Recommendation

 

On this note, I would thus call all adult, paediatric, radiation, gynaecology, and surgical oncologists to discuss fertility preservation options with oncology patients before embarking on treatment and give their patients the decision. It is therefore essential to include this step early on at the time of diagnosis, and it is also important to cooperate with reproductive endocrinologists to set-up a proper plan for each patient. It is also wise to set standard protocols to refer cancer patients and prevent inadvertent outcomes. It is important to refer a cancer patient whose fertility might be endangered to a reproductive endocrinologist as part of the routine plan. A fertility preservation plan can be personalized to each patient’s circumstances.

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References

 

  1. Loren AW, Mangu PB, Beck LN, Brennan L, Magdalinski AJ, Partridge AH, et al. Fertility preservation for patients with cancer: American Society of Clinical Oncology clinical practice guideline update. J Clin Oncol. 2013;31(19):2500-10. doi: 10.1200/JCO.2013.49.2678.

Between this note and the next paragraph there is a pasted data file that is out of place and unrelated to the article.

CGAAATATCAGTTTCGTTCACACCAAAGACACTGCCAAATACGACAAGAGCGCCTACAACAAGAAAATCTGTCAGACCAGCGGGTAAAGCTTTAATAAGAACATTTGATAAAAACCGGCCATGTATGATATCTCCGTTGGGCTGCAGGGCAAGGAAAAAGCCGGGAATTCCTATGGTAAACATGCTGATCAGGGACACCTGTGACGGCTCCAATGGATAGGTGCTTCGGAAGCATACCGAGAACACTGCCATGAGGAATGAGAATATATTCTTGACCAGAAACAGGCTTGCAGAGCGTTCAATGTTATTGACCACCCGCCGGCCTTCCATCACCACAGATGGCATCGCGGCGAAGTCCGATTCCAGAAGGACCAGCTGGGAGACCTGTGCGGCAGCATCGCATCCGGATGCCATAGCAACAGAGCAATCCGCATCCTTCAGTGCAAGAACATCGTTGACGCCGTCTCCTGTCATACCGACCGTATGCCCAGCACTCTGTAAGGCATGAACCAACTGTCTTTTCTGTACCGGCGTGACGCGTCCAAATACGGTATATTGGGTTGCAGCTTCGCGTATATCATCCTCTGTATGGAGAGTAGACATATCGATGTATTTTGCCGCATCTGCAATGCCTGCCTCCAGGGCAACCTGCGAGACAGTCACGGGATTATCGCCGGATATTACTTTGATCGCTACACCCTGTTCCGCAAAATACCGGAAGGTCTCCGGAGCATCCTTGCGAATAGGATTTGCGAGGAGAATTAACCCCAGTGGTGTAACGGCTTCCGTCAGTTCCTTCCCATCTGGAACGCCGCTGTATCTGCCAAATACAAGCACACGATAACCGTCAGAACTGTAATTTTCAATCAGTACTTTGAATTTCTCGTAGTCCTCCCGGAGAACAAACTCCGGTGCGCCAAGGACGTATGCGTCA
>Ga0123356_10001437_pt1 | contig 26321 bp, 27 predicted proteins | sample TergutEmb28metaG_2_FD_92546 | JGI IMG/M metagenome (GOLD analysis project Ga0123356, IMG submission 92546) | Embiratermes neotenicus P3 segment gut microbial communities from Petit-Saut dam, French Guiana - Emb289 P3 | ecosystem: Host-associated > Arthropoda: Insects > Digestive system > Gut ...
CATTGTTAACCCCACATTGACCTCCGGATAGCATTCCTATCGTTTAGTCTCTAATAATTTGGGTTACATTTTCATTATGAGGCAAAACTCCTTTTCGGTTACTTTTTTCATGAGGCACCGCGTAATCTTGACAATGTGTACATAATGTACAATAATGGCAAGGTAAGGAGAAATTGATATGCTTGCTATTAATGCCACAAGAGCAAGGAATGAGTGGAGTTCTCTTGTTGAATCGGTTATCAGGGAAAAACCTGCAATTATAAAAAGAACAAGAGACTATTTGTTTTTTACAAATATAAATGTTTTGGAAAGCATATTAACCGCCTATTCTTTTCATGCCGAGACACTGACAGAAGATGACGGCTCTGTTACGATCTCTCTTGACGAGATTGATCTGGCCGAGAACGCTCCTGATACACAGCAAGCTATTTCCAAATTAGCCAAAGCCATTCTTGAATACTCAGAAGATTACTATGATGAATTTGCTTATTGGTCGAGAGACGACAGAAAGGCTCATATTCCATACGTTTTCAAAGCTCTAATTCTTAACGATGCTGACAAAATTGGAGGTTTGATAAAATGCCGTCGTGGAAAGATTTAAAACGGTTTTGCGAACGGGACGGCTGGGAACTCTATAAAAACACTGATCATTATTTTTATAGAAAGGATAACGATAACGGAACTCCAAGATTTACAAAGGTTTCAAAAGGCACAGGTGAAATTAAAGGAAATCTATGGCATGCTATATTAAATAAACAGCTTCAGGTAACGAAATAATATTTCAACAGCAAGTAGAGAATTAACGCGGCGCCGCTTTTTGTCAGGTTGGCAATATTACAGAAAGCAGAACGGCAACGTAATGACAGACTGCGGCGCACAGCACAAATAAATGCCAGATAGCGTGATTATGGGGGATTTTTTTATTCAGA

2. Ethics Committee of American Society for Reproductive Medicine. Fertility preservation and reproduction in patients facing gonadotoxic therapies: a committee opinion. Fertil Steril. 2013;100(5):1224-31. doi: 10.1016/j.fertnstert.2013.08.041.
  3. Schover LR, Brey K, Lichtin A, Lipshultz LI, Jeha S. Knowledge and experience regarding cancer, infertility, and sperm banking in younger male survivors. J Clin Oncol. 2002;20(7):1880-9.
  4. Forman EJ, Anders CK, Behera MA. A nationwide survey of oncologists regarding treatment-related infertility and fertility preservation in female cancer patients. Fertil Steril. 2010;94(5):1652-6. doi: 10.1016/j.fertnstert.2009.10.008.
  5. Yee S. Oncologist-initiated fertility discussion was associated with higher patient satisfaction and better fertility knowledge in young women with cancer. Fertil Steril. 2013;100,S163.
  6. Quinn GP, Vadaparampil ST, King L, Miree CA, Wilson C, Raj O, et al. Impact of physicians' personal discomfort and patient prognosis on discussion of fertility preservation with young cancer patients. Patient Educ Couns. 2009;77(3):338-43. doi: 10.1016/j.pec.2009.09.007.
  7. Kim J, Mersereau JE. Early referral makes the decision-making about fertility preservation easier: a pilot survey study of young female cancer survivors. Support Care Cancer. 2015;23(6):1663-7. doi: 10.1007/s00520-014-2526-3.

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Copyright: © 2016 Al-Jaroudi D, et al. This is an open access article distributed under the Creative Commons Attribution License, which permits unrestricted use, distribution, and reproduction in any medium, provided the original work is properly cited.